Dad goes to Florida to hunt turkeys every year, but this year I was asked to go with him. We were going to join up with some friends and other kids—Jack, Hannah and Grace—on a special youth hunt. I couldn’t believe I was going to get to ride on an airplane to go hunting. I got nervous when I thought about it, and my stomach became full of butterflies.
A couple weeks before we left, my dad and his turkey hunting buddy took me to the range. Dad set up targets that had turkey heads on them at 25 yards. I shot the shotguns and Dad kept handing me different shells. The last shot I took was at a target at 30 yards. Dad said the pattern was great and we were done. My shotgun, a Remington 11-87 Sportsman Compact Synthetic 20-gauge, patterned the best with No. 6 Remington Premier Magnum turkey loads. On the way home, I counted the hits on the target and there were 46 holes. Dad said that was good and I was ready to hunt.
We drove to the airport and it was a great feeling because I have never been on an airplane to go hunting. When we stopped in Atlanta to get on another plane, the butterflies were about to burst out of my stomach. We finally made it to the camp. It was small and comfy. I liked the turkeys mounted on the wall. My dad’s friends were there and they showed me where to aim on the turkey. The other Jack from Virginia and I went upstairs where the boys were to sleep to get our camouflage and backpacks laid out. I had a hard time falling to sleep, and Jack told me I talked all night in my sleep. He even said I told my dad in the middle of the night that I was ready to go hunting. I don’t remember that, but Jack laughed and said it was funny.
The first morning of the hunt, Mr. Tussey from Osceola Outdoors woke us up at 4 a.m. by blasting an air horn up the stairs. It scared me and Jack half to death! We laughed about it later. We drove to a farm and parked at a gate. We walked a sandy road and I saw a lightning bug on a leaf. I thought that was cool because the air was warm here, but it was still winter back home. We walked a mile, and then Mr. Tussey put up a tent blind and set out decoys in the field. The mosquitoes came in the tent by the hundreds and I couldn’t help but swat at them. Dad forgot his Thermacell and he was mad, but someone found an old can of bug spray in their vest and when we sprayed it all the bugs left. I was so happy.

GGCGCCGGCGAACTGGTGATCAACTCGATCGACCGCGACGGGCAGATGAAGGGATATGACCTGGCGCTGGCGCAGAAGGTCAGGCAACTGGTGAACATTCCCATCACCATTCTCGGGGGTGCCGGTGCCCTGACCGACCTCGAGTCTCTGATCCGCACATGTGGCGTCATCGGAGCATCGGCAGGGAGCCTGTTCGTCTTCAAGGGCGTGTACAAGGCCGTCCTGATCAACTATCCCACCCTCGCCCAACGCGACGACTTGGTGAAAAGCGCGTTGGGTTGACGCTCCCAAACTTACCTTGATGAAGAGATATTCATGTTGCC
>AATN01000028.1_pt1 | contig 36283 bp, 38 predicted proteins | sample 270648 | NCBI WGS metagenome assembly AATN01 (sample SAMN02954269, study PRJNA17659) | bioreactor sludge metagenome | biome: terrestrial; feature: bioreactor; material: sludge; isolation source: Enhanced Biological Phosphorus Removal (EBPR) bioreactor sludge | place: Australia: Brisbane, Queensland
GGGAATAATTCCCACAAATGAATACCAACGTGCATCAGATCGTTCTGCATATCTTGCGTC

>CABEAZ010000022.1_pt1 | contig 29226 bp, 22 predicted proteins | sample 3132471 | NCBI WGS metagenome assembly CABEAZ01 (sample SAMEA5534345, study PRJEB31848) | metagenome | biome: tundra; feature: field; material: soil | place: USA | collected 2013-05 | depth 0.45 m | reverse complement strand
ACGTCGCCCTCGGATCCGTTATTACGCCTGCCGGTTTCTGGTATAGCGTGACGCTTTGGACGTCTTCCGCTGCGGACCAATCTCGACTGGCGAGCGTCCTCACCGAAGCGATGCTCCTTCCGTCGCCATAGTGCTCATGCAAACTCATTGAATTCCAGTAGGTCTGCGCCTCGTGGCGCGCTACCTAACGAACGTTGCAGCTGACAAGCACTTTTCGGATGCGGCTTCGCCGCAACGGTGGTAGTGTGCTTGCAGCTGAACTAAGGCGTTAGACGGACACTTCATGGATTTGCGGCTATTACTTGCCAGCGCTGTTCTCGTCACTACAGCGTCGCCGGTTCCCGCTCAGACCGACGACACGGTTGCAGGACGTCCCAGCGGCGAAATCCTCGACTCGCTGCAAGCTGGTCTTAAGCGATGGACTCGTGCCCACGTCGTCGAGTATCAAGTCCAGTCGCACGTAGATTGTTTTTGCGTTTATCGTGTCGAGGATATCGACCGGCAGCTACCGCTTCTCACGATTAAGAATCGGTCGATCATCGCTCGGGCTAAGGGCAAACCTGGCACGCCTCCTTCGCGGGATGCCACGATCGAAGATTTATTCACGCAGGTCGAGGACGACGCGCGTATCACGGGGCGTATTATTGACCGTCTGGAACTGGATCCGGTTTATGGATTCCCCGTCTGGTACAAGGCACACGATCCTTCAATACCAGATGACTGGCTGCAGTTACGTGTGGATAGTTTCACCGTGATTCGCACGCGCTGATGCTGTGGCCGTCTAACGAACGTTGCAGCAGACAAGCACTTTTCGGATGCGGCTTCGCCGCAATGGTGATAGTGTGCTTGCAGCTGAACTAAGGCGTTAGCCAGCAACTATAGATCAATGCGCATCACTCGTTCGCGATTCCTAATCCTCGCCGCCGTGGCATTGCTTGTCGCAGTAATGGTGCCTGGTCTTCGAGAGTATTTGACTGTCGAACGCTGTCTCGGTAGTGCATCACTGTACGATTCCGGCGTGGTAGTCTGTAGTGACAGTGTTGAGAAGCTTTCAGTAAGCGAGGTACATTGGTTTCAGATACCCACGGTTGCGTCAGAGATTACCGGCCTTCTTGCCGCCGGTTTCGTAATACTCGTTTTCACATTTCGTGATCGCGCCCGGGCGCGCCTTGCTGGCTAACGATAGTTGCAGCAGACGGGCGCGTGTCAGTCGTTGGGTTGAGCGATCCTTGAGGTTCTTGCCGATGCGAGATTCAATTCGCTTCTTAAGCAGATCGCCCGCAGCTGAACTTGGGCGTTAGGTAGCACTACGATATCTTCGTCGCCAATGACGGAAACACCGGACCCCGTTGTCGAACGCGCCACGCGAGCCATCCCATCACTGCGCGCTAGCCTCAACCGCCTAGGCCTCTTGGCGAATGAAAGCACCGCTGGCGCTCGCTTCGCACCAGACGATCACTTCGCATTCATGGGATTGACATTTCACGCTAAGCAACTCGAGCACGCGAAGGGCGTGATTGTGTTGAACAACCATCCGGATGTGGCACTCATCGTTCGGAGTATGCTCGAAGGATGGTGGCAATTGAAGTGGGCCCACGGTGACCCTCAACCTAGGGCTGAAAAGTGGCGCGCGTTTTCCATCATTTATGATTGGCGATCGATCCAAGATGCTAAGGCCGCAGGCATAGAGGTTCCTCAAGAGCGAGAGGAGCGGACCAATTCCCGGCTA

A half hour later the sun started to rise, and it was beautiful and red. The turkeys started gobbling and there were two owls hooting back and forth to each other. The turkeys gobbled at them, too. We thought the turkeys were going to come out in the field, but they didn’t and they stopped gobbling. I thought the hunt was over because we hadn’t heard them in a while.
Mr. Tussey decided to move the tent blind and the decoys, and about an hour later a charcoal black coyote came sneaking around the decoys but he ran off quickly. (Dad and Mr. Tussey are still talking about that coyote!) About 10 minutes after the coyote left the decoys, Mr. Tussey made a hen yelp on his pot call and turkeys gobbled. I put my shotgun on the shooting sticks. They gobbled again and Mr. Tussey said, “Here they come.” I looked down the road and three big gobblers were walking and strutting toward us. I could hear them make a noise when they puffed up. I could hear Dad breathing hard, too. Mr. Tussey told me to aim for the one on the left and told me to wait for it to clear the other turkeys. I was having a hard time breathing. He said, “Shoot!” I put the bead on the turkey and pulled the trigger. The turkey flopped, and the other two walked around and even gobbled. I have never seen turkeys do that.
After the other turkeys walked away, we walked out to get my turkey. Mr. Tussey told me I put the hammer down on him and to hold my turkey up. Dad called me a turkey hunter, and it made me proud.
Jack got his turkey that evening, and the next day Hannah and Grace got theirs, too. I was so excited that everyone got their turkeys, and everyone in camp was so nice. I can’t wait to go back!
Do you have an exciting, unusual or humorous hunting experience to share? Send your story (800 words or less) to email@example.com or to American Hunter, Dept. MH, 11250 Waples Mill Road, Fairfax, VA. 22030-9400. Please include your NRA ID number. Good quality photos are welcome. Make sure you have permission to use the material. Authors will not be paid, and manuscripts and photos will not be returned. All material becomes the property of NRA.